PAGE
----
Weather has been the defining feature of the sheep sector in 2018, with the politics of trade to be the main topic of interest for many sheep farmers heading into the New Year.
Snow and rain mortality in many parts of the country contributed significantly to reductions in the size of the 2018 lamb crop, according to Quality Meat Scotland (QMS) director of economics services Stuart Ashworth.
The lamb crop was down eight per cent in Scotland, six per cent in Wales and 1.4 per cent in England, as revealed in the June census.
“The extended period of dry weather that followed then impacted on grass and lamb growth which disrupted the supply of prime lambs in late summer and early autumn,” Mr Ashworth said.
UK slaughterings between June and the end of November were down five per cent year on year.
Tom Forshaw, red meat analyst at AHDB, said this had led to a ‘massive spike’ in price.
Lower production and high prices had then limited exports, as they were not competitive.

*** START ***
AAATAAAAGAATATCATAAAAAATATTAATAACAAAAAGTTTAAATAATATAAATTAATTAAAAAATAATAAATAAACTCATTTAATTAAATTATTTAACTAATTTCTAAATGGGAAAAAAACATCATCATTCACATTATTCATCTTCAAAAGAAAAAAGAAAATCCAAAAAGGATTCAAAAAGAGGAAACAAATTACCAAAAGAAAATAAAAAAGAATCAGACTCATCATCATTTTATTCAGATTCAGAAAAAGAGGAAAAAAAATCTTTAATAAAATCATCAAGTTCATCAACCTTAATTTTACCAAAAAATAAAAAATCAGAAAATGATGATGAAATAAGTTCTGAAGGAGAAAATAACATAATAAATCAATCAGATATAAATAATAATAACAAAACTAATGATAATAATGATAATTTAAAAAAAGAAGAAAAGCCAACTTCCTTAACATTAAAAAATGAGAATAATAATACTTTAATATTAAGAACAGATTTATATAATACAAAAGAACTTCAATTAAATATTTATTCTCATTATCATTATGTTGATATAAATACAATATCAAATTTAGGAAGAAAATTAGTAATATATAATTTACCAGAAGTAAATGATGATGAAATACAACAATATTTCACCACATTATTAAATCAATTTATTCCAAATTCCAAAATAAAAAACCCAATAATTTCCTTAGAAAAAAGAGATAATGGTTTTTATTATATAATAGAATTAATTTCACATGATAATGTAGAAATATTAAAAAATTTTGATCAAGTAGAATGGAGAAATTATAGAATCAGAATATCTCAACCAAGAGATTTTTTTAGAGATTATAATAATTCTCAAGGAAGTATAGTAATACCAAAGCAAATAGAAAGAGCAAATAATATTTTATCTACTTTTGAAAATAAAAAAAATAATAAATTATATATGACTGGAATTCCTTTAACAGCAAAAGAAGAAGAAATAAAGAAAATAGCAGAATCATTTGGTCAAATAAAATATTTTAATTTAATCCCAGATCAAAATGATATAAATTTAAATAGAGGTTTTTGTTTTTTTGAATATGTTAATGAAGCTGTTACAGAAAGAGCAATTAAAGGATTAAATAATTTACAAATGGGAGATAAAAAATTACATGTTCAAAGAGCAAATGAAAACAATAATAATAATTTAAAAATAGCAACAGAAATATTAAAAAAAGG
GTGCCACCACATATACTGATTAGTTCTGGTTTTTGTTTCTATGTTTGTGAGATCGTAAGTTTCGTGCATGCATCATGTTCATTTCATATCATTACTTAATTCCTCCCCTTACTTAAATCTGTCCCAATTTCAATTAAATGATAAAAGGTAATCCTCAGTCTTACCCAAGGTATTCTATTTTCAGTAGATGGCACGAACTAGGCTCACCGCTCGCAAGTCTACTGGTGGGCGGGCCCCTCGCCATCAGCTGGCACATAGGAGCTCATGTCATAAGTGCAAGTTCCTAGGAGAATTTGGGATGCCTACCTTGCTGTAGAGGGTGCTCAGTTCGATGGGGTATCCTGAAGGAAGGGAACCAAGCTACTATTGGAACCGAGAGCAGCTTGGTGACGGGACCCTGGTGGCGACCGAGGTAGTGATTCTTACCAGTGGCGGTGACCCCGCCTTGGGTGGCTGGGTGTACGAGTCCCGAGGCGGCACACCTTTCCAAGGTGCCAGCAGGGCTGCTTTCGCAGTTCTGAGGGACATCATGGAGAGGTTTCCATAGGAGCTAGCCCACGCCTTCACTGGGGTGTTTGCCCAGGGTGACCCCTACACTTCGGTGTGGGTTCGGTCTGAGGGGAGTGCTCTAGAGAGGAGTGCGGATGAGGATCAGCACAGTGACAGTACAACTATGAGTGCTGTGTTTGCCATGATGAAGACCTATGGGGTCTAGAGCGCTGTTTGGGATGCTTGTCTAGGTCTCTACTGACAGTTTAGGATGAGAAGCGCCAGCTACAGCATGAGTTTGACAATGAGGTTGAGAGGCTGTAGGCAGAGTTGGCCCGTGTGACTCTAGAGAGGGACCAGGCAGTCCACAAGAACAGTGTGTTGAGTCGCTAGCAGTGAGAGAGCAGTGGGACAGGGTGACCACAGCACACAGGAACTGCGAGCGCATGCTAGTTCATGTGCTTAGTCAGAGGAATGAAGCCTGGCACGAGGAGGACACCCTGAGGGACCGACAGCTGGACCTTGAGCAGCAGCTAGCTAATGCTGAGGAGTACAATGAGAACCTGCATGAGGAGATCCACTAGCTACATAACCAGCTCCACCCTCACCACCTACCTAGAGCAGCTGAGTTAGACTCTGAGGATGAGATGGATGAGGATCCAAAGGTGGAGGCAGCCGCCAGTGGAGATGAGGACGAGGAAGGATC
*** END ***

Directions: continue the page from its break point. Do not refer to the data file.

Imports had ended up at similar figures year on year.
Ewe slaughterings between June and the end of December were up three per cent, with implications on breeding sheep numbers for the 2019 lamb crop.
The level of current slaughterings suggests slightly fewer of the current lamb crop have been slaughtered than this time last year.
However, as a higher proportion of the current lamb crop may be carried into next year, the smaller number suggests it will be lower than last year.
Mr Ashworth said: “First quarter trade, however, will have the cloud of Brexit hanging over it, as indeed will the prospects for the marketing of the 2019 lamb crop.”
He added certainty only existed until the end of March. However, if everything else was equal, a late Easter and Ramadan in May could mean there was late season support for prime hogg prices.
Mr Forshaw added in terms of imports, AHDB forecasts suggested those from New Zealand would be down due to bad lambing and high prices and high demand from China with Australian lamb prices also high.